In an area such as ours with its stormy winters and many creaking old structures, it’s not surprising that ghost stories abound.  But, what is surprising to me is that we have no stories of phantom mariners or ghost ship sightings – or at least none that I’ve heard.  Since the waters adjacent to us have long been called the “The Graveyard of the Pacific” that seems odd.

According to James Gibbs in his 1950 book, Pacific Graveyard:  Losses total well over 200 deep-water ships with damages inflicted on an additional 500.  The fishing fleets alone have suffered about 500 loses and another 1,000 fishing craft have been damaged.  Within one hour in a sudden gale of Cape Disappointment, May 4, 1880, 200 fishermen were drowned when their vessels capsized.  That makes for a good many ghostly possibilities.

Astoria’s “Butterfly Fleet” lost off the Mouth of the Columbia, May 4, 1880

It’s been seventy years since Gibbs wrote his definitive book on shipwrecks there have been many additional wrecks and a rising toll of loss of life.  If you have lived here for any time at all, you undoubtedly know someone from a fishing family who has suffered the loss of a loved one.  Perhaps that is the very reason we don’t hear much about the local version of The Flying Dutchman or The Rime of the Ancient Mariner.  Our waters are still the most treacherous in the world and maybe, for many of our neighbors, stories of Davy Jones’ Locker are difficult to deal with – not fodder for tales around the evening campfire.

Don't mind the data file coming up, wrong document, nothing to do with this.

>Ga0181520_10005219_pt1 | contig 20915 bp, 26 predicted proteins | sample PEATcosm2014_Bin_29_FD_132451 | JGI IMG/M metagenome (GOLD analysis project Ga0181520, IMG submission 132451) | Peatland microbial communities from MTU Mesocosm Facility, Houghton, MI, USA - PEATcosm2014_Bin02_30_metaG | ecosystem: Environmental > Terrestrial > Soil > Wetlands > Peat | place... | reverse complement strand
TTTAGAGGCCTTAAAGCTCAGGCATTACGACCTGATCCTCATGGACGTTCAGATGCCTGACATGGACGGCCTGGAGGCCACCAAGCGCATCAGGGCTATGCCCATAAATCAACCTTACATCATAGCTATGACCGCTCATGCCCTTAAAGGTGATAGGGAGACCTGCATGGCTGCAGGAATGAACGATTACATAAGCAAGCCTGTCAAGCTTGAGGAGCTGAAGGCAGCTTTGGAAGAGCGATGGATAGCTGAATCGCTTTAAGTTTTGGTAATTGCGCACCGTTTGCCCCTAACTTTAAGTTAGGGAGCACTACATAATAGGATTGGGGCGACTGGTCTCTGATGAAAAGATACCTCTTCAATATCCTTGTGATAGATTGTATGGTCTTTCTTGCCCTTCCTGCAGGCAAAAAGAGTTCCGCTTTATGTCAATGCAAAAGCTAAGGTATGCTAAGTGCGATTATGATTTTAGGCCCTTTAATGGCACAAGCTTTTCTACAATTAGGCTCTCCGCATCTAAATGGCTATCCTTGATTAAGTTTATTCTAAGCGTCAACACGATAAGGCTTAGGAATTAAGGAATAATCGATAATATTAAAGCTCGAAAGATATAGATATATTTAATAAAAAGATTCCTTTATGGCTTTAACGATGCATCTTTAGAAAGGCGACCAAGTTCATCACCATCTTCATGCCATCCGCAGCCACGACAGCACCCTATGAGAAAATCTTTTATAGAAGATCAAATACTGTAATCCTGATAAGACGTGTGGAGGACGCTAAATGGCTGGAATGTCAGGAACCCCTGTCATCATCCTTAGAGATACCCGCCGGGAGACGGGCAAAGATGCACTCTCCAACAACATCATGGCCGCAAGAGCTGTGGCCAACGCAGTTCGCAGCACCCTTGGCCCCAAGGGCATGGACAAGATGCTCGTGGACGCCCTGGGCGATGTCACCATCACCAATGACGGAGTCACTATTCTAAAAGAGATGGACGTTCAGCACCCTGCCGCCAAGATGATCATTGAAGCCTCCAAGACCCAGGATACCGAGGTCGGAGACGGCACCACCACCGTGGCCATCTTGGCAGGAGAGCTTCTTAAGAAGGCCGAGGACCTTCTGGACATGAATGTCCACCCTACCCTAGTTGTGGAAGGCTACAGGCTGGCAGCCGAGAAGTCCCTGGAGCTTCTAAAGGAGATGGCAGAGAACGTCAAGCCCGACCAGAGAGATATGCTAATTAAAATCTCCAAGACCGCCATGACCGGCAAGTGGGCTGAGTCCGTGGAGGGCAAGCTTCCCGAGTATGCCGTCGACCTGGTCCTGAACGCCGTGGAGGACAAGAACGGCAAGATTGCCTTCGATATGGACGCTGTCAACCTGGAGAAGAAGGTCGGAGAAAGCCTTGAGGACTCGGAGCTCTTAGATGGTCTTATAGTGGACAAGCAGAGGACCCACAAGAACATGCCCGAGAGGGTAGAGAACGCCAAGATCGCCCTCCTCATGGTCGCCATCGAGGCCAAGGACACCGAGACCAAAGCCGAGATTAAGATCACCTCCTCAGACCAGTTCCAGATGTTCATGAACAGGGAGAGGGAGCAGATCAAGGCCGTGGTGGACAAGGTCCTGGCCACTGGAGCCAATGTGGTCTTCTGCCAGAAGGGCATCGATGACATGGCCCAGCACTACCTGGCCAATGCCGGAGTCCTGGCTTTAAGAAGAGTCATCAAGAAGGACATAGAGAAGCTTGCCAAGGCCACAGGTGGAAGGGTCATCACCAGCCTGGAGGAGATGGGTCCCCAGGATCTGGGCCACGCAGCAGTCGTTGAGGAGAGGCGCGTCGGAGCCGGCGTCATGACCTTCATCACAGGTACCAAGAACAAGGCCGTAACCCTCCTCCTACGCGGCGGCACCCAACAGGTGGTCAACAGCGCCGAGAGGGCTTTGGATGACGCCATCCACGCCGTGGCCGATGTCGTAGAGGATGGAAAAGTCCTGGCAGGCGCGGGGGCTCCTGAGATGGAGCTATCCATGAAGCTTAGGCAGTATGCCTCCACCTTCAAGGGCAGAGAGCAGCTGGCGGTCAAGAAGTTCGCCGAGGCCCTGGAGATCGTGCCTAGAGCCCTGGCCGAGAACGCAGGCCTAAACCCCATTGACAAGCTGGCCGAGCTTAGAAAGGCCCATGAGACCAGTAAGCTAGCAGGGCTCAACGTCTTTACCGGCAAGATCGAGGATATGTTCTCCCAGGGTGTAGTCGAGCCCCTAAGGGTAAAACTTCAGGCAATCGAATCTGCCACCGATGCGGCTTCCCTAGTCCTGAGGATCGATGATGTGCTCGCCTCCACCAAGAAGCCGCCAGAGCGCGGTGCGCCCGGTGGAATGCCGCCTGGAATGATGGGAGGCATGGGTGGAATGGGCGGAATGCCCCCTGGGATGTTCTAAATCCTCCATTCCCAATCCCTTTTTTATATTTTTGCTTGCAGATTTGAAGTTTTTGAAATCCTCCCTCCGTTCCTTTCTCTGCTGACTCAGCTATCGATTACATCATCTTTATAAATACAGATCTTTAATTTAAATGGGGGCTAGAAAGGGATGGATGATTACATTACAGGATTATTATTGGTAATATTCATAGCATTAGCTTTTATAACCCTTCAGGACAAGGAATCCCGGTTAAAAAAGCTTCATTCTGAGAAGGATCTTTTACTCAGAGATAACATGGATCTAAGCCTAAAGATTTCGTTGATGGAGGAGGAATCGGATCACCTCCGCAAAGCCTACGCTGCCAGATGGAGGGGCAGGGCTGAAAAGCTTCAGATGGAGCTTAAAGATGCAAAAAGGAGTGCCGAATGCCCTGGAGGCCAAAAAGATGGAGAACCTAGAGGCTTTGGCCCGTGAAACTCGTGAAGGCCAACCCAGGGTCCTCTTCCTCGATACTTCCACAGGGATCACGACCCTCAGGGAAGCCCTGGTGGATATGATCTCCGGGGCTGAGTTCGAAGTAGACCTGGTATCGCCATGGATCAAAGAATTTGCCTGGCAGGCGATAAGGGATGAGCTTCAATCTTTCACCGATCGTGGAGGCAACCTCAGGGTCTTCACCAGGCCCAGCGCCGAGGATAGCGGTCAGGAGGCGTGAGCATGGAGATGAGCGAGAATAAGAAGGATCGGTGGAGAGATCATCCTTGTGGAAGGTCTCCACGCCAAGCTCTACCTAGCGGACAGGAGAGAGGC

Rescued crew of the French ship Alice at the Taylor Hotel, Ocean Park, January 1909

Yesterday at our Community Historian class, the speaker was Chris Dewey from the Maritime Archaeological Society.  The group is new – less than two years old – and its mission is “to seek out, investigate, and document shipwrecks and other maritime archaeological sites; conserve artifacts from those sites, when appropriate; and educate the public in areas of maritime cultural heritage, historic shipwreck preservation, and the science of maritime archaeology.”  They use amazing high tech equipment to locate, measure, and document wrecks and parts of wrecks in and around the mouth of the Columbia River.

I had hoped to ask Mr. Dewey if he or team-members have heard of or, perhaps, experienced first-hand, any ghostly sightings in line with their work.  But, before I could approach him, he was gone…  Probably just as well.  Even if I explained that my search for ghosts of the area is for the serious underlying purpose of documenting our history, he might have been a bit skeptical.  Still… I have his card and it might be worth a shot.